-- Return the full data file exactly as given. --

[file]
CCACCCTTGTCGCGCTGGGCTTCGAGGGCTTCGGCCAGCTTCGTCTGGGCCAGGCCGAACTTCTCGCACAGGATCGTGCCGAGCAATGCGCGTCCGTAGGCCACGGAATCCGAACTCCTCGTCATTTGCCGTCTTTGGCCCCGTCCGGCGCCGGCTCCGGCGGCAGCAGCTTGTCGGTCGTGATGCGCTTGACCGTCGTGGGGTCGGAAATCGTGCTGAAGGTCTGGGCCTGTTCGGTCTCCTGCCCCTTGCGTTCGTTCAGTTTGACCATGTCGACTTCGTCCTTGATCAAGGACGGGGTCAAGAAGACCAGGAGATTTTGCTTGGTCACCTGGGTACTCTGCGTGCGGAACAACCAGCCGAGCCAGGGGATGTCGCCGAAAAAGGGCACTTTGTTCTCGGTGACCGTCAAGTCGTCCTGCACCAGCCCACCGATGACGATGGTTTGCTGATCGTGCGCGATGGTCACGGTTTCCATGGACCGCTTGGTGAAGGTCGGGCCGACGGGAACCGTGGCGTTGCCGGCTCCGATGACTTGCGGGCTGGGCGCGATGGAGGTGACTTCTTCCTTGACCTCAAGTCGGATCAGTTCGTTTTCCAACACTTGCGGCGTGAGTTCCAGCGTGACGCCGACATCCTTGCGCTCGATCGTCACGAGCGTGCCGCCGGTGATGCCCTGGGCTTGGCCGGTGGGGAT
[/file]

CCACCCTTGTCGCGCTGGGCTTCGAGGGCTTCGGCCAGCTTCGTCTGGGCCAGGCCGAACTTCTCGCACAGGATCGTGCCGAGCAATGCGCGTCCGTAGGCCACGGAATCCGAACTCCTCGTCATTTGCCGTCTTTGGCCCCGTCCGGCGCCGGCTCCGGCGGCAGCAGCTTGTCGGTCGTGATGCGCTTGACCGTCGTGGGGTCGGAAATCGTGCTGAAGGTCTGGGCCTGTTCGGTCTCCTGCCCCTTGCGTTCGTTCAGTTTGACCATGTCGACTTCGTCCTTGATCAAGGACGGGGTCAAGAAGACCAGGAGATTTTGCTTGGTCACCTGGGTACTCTGCGTGCGGAACAACCAGCCGAGCCAGGGGATGTCGCCGAAAAAGGGCACTTTGTTCTCGGTGACCGTCAAGTCGTCCTGCACCAGCCCACCGATGACGATGGTTTGCTGATCGTGCGCGATGGTCACGGTTTCCATGGACCGCTTGGTGAAGGTCGGGCCGACGGGAACCGTGGCGTTGCCGGCTCCGATGACTTGCGGGCTGGGCGCGATGGAGGTGACTTCTTCCTTGACCTCAAGTCGGATCAGTTCGTTTTCCAACACTTGCGGCGTGAGTTCCAGCGTGACGCCGACATCCTTGCGCTCGATCGTCACGAGCGTGCCGCCGGTGATGCCCTGGGCTTGGCCGGTGGGGAT